Background: Several epidemiologic studies have examined the association between physical activity and pancreatic cancer risk; however, the results of these studies are not consistent.
Methods: This study examined the associations of total, moderate, and vigorous physical activity to pancreatic cancer in a cohort of 33,530 U.S. women enrolled in the Breast Cancer Detection Demonstration Project (BCDDP). At baseline (1987-1989), information on physical activity over the past year was obtained using a self-administered questionnaire. Cox proportional hazards regression was used to estimate relative risks (RR) and 95% confidence intervals of pancreatic cancer risk.
Results: 70 incident cases of pancreatic cancer were ascertained during 284,639 person years of follow-up between 1987-1989 and 1995-1998. After adjustment for age, body mass index, smoking status, history of diabetes, and height, increased physical activity was related to a suggestively decreased risk of pancreatic cancer. The RRs for increasing quartiles of total physical activity were 1.0, 0.80, 0.66, 0.52 (95% CI = 0.26, 1.05; ptrend = 0.05). This association was consistent across subgroups defined by body mass index and smoking status. We also observed statistically non-significant reductions in pancreatic cancer risk for women in the highest quartile of moderate (RR = 0.57; 95% CI = 0.26, 1.26) and highest quartile of vigorous physical activity (RR = 0.63; 95% CI = 0.31, 1.28) compared to their least active counterparts.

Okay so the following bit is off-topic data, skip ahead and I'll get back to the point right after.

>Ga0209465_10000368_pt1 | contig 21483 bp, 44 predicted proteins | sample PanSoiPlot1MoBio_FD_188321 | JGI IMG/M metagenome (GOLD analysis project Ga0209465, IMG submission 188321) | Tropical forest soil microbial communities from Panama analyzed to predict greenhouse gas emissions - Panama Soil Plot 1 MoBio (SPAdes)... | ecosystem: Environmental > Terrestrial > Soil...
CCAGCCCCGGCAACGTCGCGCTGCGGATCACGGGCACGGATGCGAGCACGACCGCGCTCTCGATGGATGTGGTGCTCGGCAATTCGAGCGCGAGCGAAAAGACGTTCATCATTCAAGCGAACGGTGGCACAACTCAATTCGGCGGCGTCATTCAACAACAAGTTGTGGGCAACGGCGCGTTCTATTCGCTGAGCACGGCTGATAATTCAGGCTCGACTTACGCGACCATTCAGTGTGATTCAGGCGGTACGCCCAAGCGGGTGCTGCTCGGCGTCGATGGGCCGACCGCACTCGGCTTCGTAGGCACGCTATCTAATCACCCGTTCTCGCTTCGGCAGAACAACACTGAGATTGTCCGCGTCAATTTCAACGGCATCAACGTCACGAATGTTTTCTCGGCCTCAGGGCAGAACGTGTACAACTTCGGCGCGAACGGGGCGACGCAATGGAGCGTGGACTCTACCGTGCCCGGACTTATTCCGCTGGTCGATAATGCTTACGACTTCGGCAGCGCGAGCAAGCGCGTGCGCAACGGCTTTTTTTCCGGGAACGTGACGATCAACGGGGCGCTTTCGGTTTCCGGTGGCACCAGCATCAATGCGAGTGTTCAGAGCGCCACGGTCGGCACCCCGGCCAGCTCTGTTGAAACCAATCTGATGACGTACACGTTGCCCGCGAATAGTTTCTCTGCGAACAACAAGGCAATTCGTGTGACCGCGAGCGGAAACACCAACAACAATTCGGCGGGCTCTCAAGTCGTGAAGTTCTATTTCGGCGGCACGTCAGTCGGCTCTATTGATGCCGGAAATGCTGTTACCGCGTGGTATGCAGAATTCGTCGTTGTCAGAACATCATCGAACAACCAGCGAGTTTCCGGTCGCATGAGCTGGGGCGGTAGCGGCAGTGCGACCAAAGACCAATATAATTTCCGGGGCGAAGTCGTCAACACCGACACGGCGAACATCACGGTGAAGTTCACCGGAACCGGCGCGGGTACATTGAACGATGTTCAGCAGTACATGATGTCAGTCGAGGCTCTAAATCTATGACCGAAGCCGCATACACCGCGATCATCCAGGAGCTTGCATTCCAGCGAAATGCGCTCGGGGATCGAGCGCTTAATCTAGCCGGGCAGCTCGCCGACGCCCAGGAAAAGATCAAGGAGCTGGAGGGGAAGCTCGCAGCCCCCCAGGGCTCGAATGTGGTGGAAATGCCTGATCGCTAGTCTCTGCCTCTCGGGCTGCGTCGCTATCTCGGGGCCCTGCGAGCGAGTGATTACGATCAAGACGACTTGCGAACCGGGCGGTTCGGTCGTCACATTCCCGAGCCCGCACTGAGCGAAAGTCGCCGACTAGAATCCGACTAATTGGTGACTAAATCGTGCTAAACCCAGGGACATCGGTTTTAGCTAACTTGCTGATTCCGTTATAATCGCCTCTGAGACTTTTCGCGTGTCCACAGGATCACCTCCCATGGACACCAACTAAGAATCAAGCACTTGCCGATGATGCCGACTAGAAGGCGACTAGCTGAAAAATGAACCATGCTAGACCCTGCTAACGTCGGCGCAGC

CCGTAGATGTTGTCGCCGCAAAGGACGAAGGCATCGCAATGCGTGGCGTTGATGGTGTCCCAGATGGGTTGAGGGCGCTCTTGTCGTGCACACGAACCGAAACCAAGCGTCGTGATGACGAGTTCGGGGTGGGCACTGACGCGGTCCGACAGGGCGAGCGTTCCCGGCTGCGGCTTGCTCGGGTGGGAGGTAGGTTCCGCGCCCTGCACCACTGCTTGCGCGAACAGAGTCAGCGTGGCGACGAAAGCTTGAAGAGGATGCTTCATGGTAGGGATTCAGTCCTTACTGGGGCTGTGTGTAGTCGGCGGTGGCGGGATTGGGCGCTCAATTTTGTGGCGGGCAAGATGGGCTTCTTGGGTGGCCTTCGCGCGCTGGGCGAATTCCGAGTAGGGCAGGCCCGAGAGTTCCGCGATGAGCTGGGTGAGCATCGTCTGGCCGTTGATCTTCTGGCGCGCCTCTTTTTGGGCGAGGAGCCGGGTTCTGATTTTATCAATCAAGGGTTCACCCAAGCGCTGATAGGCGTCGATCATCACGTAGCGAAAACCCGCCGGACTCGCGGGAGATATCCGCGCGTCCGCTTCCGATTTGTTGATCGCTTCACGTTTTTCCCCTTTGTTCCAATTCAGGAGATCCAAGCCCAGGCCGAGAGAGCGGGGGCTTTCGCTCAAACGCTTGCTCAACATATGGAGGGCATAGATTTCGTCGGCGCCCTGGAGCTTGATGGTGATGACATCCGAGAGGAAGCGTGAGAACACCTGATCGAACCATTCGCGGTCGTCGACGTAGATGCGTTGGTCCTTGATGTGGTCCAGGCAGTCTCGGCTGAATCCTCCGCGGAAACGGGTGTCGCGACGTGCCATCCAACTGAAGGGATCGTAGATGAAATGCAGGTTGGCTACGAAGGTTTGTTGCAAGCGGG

Conclusion: Our study provides evidence for a role of physical activity in protecting against pancreatic cancer.